After reading the comments people posted about rankism, it occurred to me that the idea of teamwork is very related. Teamwork that is merely cosmetic (e.g. a department that calls itself a team) reinforces rankism. But real teams are actually the opposite of rankism — they are flat, temporary, and assume equal contribution from everyone, no matter where they fall in the office hierarchy.
One of the defining traits of Generation Y is their penchant, and talent, for working in teams. Enzo Marchio, Antonio DeFabritiis, and Johnny Marchio are equal owners of Enzo and Company, a hair salon, and they are a good example of this team mentality. Unlike entrepreneurs of the past, who were typically loners, uncomfortable functioning in a larger organization, these three would never think of going it alone. DeFabritiis says, “Everything is easier if we work as a team. And it's more fun.” When asked how he learned to work well in a team, DeFabritiis says, “This is how we were brought up.”
Being part of a team is the best way for today's new workers to get interesting high-level work for themselves. However even though reams of research shows the effectiveness of teams in the workplace, Baby Boomer management has had a tough time with implementation.
Bruce Tulgan, founder of Rainmaker Thinking and co-author of Managing Generation Y, explains that, “There was a big shift in parenting, teaching and counseling in the mid 80s because of research in childhood self-esteem.” These kids are very well-versed in getting along with others, collaboration skills, feeling part of a team, and having good communication skills.
Teams appeal to young workers because they have no interest in boring or ancillary workplace tasks, even at the entry level. Well-constructed teams provide an opportunity to be a decision maker and a key contributor early in ones career. According to Tulgan, “Generation Yers like teams because they are pulled out of the hierarchical structure. On a team it's not about what is your experience but what can you do today.”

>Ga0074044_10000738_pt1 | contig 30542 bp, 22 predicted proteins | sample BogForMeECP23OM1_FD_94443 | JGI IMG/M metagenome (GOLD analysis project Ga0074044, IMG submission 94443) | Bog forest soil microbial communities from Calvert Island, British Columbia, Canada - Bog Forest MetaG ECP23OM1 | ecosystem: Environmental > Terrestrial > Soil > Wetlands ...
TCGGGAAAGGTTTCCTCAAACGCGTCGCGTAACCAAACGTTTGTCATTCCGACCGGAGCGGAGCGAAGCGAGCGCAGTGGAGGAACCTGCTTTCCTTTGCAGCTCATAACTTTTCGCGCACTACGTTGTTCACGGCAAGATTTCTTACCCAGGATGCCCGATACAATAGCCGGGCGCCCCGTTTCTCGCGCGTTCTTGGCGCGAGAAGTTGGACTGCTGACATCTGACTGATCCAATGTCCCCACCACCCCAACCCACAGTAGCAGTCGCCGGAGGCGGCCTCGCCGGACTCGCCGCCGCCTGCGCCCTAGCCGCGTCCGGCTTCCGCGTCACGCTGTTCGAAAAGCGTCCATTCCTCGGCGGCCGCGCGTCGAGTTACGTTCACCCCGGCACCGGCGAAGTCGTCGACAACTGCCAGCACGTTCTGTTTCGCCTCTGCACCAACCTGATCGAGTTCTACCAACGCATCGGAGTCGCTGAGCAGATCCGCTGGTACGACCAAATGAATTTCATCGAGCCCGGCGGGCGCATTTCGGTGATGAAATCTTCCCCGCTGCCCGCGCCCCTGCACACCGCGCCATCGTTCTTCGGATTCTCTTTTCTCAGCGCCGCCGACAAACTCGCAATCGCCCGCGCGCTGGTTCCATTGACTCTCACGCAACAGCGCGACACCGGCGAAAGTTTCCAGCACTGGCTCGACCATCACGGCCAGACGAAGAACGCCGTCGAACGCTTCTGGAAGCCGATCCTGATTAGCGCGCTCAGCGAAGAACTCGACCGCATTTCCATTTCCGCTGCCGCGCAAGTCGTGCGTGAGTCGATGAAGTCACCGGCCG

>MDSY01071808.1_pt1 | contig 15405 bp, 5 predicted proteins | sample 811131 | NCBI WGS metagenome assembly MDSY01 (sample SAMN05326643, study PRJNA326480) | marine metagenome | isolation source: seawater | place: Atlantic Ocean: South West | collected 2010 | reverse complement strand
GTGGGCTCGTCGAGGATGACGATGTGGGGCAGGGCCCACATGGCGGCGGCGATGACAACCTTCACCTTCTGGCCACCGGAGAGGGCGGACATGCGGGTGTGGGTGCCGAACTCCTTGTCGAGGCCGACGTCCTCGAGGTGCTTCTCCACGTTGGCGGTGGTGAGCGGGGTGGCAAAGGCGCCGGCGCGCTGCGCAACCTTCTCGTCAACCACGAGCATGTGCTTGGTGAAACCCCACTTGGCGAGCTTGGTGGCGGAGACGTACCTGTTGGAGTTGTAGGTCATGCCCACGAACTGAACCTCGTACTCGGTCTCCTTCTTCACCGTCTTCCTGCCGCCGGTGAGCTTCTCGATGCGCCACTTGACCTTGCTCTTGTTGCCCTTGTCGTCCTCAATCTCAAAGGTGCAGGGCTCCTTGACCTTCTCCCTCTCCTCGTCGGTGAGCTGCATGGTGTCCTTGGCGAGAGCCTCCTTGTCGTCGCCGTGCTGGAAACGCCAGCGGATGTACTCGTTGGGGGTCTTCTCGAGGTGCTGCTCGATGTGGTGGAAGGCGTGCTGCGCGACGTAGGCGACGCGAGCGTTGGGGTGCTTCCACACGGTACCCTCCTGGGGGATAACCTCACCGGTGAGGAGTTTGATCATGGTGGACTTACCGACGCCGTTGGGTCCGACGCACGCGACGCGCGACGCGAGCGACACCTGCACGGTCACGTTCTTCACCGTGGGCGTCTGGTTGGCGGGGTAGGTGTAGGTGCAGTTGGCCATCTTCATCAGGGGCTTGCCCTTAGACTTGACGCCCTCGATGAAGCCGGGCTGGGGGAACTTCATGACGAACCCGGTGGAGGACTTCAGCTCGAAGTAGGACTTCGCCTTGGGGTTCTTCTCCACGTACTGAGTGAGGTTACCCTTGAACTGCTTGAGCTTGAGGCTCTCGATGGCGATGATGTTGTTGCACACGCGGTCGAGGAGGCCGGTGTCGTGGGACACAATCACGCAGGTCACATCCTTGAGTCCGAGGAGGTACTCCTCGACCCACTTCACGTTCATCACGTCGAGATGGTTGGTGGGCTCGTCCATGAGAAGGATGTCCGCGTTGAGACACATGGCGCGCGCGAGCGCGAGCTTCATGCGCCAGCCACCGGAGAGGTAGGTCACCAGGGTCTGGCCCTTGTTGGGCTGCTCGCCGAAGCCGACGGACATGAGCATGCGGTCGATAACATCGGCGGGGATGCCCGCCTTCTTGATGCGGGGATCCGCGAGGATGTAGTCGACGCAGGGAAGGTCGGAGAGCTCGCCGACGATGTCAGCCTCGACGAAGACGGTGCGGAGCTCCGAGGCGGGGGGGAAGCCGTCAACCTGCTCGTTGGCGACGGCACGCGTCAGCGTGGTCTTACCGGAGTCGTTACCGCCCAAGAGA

Older, more experienced workers are more comfortable in hierarchies, especially since they are the workers most likely to be on top. Often, according to Tulgan, the idea of a corporate team is meaningless; “People just change the sign on the door from human resources department to human resources team.” And, if Boomers do form teams, they are often hierarchical teams where there is one leader who tells everyone else what to do.
Jeff Snipes, CEO of Ninth House, a provider of online education, including optimizing team effectiveness, says a hierarchical, leader-oriented team was appropriate for earlier generations: “Traditionally if you worked up ranks for twenty yeas and all the employees were local then you could know all the functions of the workplace. Then you could lead by barking orders.”
“But today everything moves too fast and the breadth of competency necessary to do something is too vast.” The most effective teams today are competency-based teams, where each person comes to the group with a different skill and they work together for a specific duration on a specific project to build something bigger than themselves. On these teams, everyone is an important decision-maker and is able to make a big difference.
Workers who want to make sure they have the growth opportunities that come with competency-based teams should make sure they are choosing to work at companies that use this sort of team. Snipes suggests that you ask these questions of a company you're considering: (Note to managers: Ask yourself how you'd answer these questions. You need good answers if you're going to attract the good catches in the coming years.)
1. What sort of talent development does the company commit to? There are no good teams without team training. A company committed to team leadership trains people to do it.
2. Is diversity important to a company? When it comes to teams, diverse input makes more effective outcomes. Diversity is important not only in terms of race and culture but in terms of the way people think.
3. Is there a reward system in place for teams? If a company rewards individual achievements, only then will individuals have less incentive to make teams work.
But let’s be real. Not everyone can stomach working on a team. Kerry Sulkowicz, Founder of the Boswell Group and advisor to CEOs on psychological aspects of management, says, “There are different types of personalities and it's not as simple as being part of a generation. There will always be some people who feel constrained being part of a group.” Sulkowicz says to think of it as a spectrum; almost everyone needs alone time, just some people need very little and some people need a lot. For those of you who don't do your best work in teams, take solace in the fact that Baby Boomers still run the workplace, and they're not big on teams either.